How to Stop a Child from Biting

Instructor: Ian Lord

Ian is a real estate investor, MBA, former health professions educator, and Air Force veteran.

Childhood biting is a normal and common occurrence, but there are a variety of options to help stop this behavior in children. In this lesson we review age-appropriate techniques that address the reasons why young children bite.

Stop Childhood Biting

Jillian is a babysitter who just had one of the kids she's watching, Tom, bite his baby brother, Jake. Although it was a bit of shock to both her and baby Jake, Jillian understands that biting is a normal part of childhood development. Although it is normal developmentally, it is important for three year-old Tom to learn that biting is unacceptable. Let's take a look at some of the techniques that Jillian, or any other adult who interacts with children, can use to stop children from biting other people.


From working with babies Jillian knows that babies bite for many reasons: teething pain, hunger, or even just exploration. A young infant (a child under one year old) does not bite people out of malice. The infant doesn't feel pain when he bites someone. He does not have the capability of understanding that biting causes others pain. Addressing the infant's need will help reduce biting behaviors. Offer a teething baby a cold teething ring, feed him, or try to redirect and distract him with a toy.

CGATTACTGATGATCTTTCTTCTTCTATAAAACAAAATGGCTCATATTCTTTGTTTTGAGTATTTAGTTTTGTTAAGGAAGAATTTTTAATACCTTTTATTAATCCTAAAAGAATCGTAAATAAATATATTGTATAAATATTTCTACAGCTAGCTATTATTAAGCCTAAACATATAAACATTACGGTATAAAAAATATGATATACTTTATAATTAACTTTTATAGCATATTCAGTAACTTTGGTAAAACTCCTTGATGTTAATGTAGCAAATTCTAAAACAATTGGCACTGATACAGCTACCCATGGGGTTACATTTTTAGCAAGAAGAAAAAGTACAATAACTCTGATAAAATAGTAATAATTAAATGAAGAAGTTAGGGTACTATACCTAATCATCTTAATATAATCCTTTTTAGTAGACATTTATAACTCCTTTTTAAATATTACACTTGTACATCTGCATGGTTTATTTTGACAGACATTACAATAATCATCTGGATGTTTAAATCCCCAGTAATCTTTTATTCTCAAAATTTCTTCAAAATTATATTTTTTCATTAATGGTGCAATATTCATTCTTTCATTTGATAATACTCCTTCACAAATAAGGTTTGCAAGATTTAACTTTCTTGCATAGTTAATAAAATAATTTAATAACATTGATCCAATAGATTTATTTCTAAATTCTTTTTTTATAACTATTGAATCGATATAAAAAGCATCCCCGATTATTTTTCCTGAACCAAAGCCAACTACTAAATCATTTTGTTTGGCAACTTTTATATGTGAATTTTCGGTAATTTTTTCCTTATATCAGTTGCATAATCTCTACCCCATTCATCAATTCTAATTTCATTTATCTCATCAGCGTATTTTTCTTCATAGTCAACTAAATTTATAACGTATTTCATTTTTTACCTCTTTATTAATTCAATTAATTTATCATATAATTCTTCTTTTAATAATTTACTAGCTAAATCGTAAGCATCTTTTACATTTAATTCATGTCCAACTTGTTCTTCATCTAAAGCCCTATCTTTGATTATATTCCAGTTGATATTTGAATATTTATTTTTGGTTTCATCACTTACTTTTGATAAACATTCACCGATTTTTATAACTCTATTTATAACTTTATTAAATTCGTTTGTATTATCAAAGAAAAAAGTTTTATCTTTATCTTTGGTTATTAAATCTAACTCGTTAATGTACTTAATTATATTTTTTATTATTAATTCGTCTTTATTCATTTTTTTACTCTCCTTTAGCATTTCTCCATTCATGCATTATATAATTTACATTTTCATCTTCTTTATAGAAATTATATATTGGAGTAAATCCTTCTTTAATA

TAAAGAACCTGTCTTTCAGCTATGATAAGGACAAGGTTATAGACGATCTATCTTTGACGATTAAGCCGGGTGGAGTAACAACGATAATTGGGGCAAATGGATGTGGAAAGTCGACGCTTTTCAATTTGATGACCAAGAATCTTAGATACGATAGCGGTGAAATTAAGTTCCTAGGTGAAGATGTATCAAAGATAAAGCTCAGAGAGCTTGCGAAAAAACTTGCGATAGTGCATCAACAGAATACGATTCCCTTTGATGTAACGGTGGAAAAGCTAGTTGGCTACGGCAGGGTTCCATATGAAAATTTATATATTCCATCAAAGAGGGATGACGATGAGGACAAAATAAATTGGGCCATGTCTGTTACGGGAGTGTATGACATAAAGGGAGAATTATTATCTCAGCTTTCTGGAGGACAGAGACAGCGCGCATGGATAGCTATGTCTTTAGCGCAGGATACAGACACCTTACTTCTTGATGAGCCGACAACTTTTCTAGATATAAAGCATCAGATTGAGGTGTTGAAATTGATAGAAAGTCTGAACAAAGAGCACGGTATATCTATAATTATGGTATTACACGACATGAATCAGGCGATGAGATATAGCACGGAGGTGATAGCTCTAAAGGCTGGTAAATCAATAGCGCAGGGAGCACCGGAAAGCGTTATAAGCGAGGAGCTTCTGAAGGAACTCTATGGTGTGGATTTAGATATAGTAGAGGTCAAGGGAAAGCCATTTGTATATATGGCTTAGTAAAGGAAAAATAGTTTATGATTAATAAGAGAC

Toddlers and Older Children

With toddlers (children between one year old and 36 months) and older children like Tom, Jillian needs to take a different approach to putting a stop to biting behaviors. There are many reasons why a preschool-aged child may bite someone else. It might be out of a need for attention. Often the child aggressively lashes out because he or she is frustrated with something and does not have the vocabulary to express themselves. The child might be overwhelmed from unusual lights or sounds or overtired and need rest. Jillian suspects that Tom has reached the point of tiredness where he needs to sleep but is unwilling to do so.

As children begin to develop feelings of empathy, they can understand that biting hurts other people. Jillian immediately intervenes and tells Tom that biting hurts and is not OK. She separates the two boys and gives Tom time to calm himself. It's important to not yell or raise her voice, and she should never bite back even if she is bitten since this sends the message that biting is acceptable. Instead of focusing attention on Tom though, Jillian should focus on baby Jake. This serves the purpose of making sure the victim is all right and sends a message to Tom that biting will not result in him getting attention. If these actions do not help the child stop biting over a period of time, it may be worth having the parents consult with a child psychologist or other behavioral professional.

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